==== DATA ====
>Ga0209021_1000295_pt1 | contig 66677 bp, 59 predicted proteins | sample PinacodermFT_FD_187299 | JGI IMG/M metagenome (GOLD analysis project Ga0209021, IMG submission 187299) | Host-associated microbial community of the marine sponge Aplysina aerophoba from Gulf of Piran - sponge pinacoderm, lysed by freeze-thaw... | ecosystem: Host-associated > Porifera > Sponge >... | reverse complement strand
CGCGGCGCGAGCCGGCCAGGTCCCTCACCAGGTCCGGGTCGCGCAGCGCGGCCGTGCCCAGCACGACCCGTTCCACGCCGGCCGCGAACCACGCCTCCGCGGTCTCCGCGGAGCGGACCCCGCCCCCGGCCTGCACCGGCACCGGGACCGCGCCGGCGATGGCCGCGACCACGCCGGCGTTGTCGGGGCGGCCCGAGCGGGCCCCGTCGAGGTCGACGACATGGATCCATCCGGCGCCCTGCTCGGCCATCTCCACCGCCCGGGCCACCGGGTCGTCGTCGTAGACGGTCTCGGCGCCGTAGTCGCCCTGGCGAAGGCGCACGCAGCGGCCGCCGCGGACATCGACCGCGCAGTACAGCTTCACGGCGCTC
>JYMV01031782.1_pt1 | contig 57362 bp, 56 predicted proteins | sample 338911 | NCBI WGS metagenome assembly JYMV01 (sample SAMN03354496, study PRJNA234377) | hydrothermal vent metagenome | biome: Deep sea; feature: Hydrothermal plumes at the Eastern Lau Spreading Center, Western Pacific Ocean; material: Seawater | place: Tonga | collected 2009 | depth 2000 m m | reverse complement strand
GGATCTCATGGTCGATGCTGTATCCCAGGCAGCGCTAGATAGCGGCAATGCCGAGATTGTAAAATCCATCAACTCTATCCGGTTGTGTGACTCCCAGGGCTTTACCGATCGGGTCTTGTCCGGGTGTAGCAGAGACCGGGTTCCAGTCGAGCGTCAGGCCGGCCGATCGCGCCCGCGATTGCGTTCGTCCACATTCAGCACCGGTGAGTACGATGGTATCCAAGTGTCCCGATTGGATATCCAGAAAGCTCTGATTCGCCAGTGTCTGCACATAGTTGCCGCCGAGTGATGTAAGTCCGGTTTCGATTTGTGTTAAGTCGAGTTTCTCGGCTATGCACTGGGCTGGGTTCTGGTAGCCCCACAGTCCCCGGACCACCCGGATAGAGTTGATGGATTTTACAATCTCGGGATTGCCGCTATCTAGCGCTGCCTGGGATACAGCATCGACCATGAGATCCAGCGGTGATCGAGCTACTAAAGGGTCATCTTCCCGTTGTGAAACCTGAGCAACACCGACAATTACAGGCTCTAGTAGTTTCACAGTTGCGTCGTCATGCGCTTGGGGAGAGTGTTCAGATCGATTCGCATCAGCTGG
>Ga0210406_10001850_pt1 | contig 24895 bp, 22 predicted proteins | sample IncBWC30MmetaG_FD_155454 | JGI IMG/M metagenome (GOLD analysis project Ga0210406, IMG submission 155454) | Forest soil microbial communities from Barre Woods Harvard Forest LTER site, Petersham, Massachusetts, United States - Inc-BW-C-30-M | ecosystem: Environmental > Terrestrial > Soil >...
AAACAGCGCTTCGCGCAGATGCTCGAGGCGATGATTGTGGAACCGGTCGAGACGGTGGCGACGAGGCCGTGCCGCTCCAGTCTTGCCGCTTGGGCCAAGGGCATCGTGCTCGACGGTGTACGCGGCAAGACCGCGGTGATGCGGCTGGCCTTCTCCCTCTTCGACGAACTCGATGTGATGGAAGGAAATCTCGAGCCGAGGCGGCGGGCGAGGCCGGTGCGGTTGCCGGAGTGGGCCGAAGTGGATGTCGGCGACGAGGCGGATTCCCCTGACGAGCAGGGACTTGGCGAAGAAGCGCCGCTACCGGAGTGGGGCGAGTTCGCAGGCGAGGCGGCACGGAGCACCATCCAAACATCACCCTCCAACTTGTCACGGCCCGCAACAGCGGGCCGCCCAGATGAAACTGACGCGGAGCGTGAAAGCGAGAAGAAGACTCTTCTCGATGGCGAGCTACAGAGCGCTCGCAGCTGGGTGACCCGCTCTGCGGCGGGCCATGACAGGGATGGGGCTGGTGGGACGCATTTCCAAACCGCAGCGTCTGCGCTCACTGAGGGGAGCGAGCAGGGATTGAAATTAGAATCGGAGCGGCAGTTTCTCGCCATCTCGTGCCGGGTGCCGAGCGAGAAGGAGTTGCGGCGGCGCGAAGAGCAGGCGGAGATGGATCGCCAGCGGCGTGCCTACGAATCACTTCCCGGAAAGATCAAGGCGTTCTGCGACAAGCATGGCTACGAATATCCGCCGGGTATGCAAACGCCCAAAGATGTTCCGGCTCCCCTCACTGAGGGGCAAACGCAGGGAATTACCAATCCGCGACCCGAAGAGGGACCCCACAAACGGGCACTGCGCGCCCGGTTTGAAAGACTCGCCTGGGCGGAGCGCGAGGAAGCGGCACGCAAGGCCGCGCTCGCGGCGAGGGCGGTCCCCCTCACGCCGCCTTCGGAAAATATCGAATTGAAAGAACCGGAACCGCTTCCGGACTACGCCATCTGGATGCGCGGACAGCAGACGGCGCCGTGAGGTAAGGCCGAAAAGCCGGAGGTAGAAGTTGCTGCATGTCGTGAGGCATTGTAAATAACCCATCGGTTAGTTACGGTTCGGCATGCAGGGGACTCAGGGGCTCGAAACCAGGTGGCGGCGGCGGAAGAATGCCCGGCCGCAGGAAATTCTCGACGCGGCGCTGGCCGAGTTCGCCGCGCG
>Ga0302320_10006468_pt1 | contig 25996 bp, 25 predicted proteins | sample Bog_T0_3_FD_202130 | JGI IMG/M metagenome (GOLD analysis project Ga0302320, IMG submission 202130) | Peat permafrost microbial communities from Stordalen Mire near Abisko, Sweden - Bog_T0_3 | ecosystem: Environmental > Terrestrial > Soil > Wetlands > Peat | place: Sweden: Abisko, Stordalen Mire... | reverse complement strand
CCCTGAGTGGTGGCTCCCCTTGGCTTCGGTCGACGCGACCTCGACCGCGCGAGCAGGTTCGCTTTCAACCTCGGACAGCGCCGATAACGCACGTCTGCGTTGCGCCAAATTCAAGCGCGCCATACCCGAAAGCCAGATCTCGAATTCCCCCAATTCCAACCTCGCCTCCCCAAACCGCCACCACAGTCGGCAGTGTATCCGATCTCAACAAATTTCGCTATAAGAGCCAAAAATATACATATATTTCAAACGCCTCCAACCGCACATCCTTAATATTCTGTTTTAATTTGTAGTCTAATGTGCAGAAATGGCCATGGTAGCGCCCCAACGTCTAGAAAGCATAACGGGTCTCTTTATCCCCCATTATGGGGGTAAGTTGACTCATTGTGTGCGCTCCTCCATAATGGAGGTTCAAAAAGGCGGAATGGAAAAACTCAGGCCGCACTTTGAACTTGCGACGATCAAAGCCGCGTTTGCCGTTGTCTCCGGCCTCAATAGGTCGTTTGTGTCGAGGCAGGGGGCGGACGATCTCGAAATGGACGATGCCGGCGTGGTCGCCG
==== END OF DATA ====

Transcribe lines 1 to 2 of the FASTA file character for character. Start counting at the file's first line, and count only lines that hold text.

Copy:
>Ga0209021_1000295_pt1 | contig 66677 bp, 59 predicted proteins | sample PinacodermFT_FD_187299 | JGI IMG/M metagenome (GOLD analysis project Ga0209021, IMG submission 187299) | Host-associated microbial community of the marine sponge Aplysina aerophoba from Gulf of Piran - sponge pinacoderm, lysed by freeze-thaw... | ecosystem: Host-associated > Porifera > Sponge >... | reverse complement strand
CGCGGCGCGAGCCGGCCAGGTCCCTCACCAGGTCCGGGTCGCGCAGCGCGGCCGTGCCCAGCACGACCCGTTCCACGCCGGCCGCGAACCACGCCTCCGCGGTCTCCGCGGAGCGGACCCCGCCCCCGGCCTGCACCGGCACCGGGACCGCGCCGGCGATGGCCGCGACCACGCCGGCGTTGTCGGGGCGGCCCGAGCGGGCCCCGTCGAGGTCGACGACATGGATCCATCCGGCGCCCTGCTCGGCCATCTCCACCGCCCGGGCCACCGGGTCGTCGTCGTAGACGGTCTCGGCGCCGTAGTCGCCCTGGCGAAGGCGCACGCAGCGGCCGCCGCGGACATCGACCGCGCAGTACAGCTTCACGGCGCTC